Water samples off Pensacola Beach indicate toxic gas mixture

Nick Doms's picture

The bubbling surf on Pensacola Beach indicates the presence of toxic chemicals in the water that evaporate in the air. While initially such was attributed to bubbles of methane gas, it is now clear that a chemical compound was formed between Corexit and methane at the bottom of the Gulf called 2-ethylhexane-1,3-diol.

BP has been spraying Corexit at the bottom of the ocean floor since the collapse of the Deepwater Horizon drilling platform which resulted in a break of the riser pipe. While Corexit is sprayed over the oil spill and would normally adhere to the oil molecules, the Corexit transforms into a gaseous state due to the water temperatures and easily forms a new chemical compound.

This is easy to explain from a pure chemical perspective taking into consideration the chemical structure of both products.

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Corexit is known in chemical labs as C6H14O2, while methane gas is known as CH4. Combining both in an oil environment results in a new compound C8H18O2 commonly referred to as 2-ethylhexane-1,3-diol.

The new gaseous chemical compound will rise to the surface of the Gulf and find its way to the Coastal beaches where it will bubble in the surf line and get airborne. The gas in itself is not dangerous in water but once inhaled poses a threat to human beings.

Once inhaled, the gas will store itself in the pulmonary alveoli where it will find its way into the bloodstream through natural osmosis. The Corexit, or its main component 2-butoxyethanol, will adhere to the red blood cells causing hemolysis and damaging liver and kidneys permanently.

The first signs of inhalation and extended exposure are sore throats, respiratory problems, nausea, dizziness, headaches and disorientation. This is not surprising because the chemical is also a small component in chloroform, although in very small particles that are not harmful.

Nalco Holding Company, the manufacturer of Corexit9500 and Corexit9527, denies that their product is toxic and helps to encapsulate the oil molecules so they can sink to the bottom of the ocean for natural degrading by bacteria. This is a fair and accurate statement but that is not the chemical reaction that occurs at the bottom of the ocean.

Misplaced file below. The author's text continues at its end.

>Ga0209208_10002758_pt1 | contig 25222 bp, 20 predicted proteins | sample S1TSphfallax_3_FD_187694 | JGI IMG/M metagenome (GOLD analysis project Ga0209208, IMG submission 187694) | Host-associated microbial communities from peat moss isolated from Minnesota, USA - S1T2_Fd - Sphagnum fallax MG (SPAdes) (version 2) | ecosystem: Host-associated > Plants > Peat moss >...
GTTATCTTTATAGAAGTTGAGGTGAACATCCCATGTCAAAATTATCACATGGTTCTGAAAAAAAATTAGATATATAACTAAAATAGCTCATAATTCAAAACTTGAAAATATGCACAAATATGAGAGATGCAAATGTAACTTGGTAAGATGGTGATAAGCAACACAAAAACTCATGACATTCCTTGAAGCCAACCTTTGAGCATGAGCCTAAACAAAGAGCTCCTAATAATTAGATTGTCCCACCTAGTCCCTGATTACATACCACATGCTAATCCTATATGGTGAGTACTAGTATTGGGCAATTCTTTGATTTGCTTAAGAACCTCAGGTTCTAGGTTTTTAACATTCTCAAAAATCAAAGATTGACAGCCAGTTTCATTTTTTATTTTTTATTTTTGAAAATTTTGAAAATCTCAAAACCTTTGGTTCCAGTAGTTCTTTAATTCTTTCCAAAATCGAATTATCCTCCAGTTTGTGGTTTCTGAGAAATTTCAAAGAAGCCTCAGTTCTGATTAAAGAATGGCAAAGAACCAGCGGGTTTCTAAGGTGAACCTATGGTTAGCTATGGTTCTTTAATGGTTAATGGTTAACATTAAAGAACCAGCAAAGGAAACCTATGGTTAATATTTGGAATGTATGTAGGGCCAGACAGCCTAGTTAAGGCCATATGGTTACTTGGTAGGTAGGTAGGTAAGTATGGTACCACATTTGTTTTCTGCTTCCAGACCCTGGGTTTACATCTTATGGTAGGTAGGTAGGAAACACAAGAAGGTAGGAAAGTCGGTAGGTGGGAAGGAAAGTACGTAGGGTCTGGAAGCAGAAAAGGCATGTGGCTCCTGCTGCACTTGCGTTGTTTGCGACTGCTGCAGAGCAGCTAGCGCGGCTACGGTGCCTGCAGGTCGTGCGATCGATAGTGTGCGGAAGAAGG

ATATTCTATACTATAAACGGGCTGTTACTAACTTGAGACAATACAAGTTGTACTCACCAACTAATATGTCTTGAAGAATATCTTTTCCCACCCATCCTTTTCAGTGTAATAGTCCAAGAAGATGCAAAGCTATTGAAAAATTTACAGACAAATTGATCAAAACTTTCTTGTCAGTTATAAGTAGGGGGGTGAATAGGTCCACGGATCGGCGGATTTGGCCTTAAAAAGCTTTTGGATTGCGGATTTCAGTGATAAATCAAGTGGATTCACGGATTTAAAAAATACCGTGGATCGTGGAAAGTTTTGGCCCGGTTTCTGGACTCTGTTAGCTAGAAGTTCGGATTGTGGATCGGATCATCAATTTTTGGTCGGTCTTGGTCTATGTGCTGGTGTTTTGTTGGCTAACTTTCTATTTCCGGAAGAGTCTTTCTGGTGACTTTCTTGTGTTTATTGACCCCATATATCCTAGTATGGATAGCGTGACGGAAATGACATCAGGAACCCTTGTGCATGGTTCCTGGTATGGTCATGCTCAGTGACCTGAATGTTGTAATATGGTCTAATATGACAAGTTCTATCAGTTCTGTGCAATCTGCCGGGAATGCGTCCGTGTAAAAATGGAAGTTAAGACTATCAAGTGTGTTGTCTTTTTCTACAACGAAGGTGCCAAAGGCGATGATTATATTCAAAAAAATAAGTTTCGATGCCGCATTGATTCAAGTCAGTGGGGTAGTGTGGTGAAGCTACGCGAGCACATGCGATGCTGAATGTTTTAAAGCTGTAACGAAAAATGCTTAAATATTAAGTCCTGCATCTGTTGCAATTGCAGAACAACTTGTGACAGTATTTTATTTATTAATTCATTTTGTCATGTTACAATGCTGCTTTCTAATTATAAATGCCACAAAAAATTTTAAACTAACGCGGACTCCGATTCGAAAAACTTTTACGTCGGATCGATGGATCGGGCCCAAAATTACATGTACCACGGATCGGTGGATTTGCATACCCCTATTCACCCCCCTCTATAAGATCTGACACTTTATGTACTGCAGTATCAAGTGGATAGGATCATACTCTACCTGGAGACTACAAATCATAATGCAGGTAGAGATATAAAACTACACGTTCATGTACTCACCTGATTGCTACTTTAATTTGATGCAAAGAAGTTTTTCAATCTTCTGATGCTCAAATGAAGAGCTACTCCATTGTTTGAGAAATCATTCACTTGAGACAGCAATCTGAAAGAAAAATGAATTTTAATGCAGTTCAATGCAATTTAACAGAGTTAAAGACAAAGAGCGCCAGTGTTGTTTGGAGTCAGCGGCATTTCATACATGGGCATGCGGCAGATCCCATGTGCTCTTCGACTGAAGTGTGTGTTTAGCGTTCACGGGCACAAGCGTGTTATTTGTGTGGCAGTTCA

The company also states that the Corexit formula is a trade secret and has never been published, however the EPA lists the exact ingredients of Corexit as a matter of public information.

Swimming in the waters off Pensacola Beach is not recommended, but breathing the air is what may cause permanent damage.

Written by Nick Doms © 2010, all rights reserved


Submitted by Anonymous (not verified) on
Nearly every word in this is wrong (without commenting on the grammar). Start with the most basic thing. C6H14O2 + CH4 -> C7H18O2 or C6H14O2 + 2 CH4 -> C8H22O2 or something else. The stoichiometry isn't even right.

Submitted by Anonymous (not verified) on
Next time you wish to comment, identify yourself. Anything less is not acceptable. What you omit, probably because you were busy analyzing grammar rather than content, which is what most ignorant people do, is the existence of carbon molecules in crude. Do you understand now, or do you wish to take a class in organic chemistry and English?

Submitted by mary from pensacola (not verified) on
WHY?! aren't we burning the patches of oil BEFORE the hit land?? expert after expert says that is the singular solution but NO news is printing that. We know it is coming from miles out...lets burn it then I dont' want to set 40% of the Gulf on fire, just the large patches approaching land...studies show no toxic fumes, infact no fumes at all after 150 yards. WHY ISN"T SOMEONE BURNING THE OIL?? Scooping it up is NOT working...but plenty of companies are making money from BP...controlled burns cheap and effective...

Submitted by Cadfael (not verified) on
Did you not see the burning of the oilfields by saddam Hussein? The black poisonous clouds travelled hundreds of miles! You want to inflict that on even more people? Who's studies? Prove your sources ..if you can, which I very much doubt! How can you be so stupid with only one head? How can you talk such BS with only one mouth? This gutter journalism is only matched by saalem news ... a comic of a rag if ever there was one!!

Submitted by Anonymous (not verified) on
There needs to be done testing by the EPA immediately to verify this is true or not true or even by an independent scientist, as long as it is verified as true.

Submitted by Maresha (not verified) on
I've seen red streak lines along the sand where the tide has been, and it looks exactly like the color of Serratia bacteria. I then consulted my Microbiology text, and it said that Serratia is used industrially in the productions of 2-3 butanediol. Is that chemical in Corexit, or can the chemistry occuring in the Gulf with the water, and the dispersants create this chemical? I need a chemist to answer this. Serratia causes respiratory distress too.

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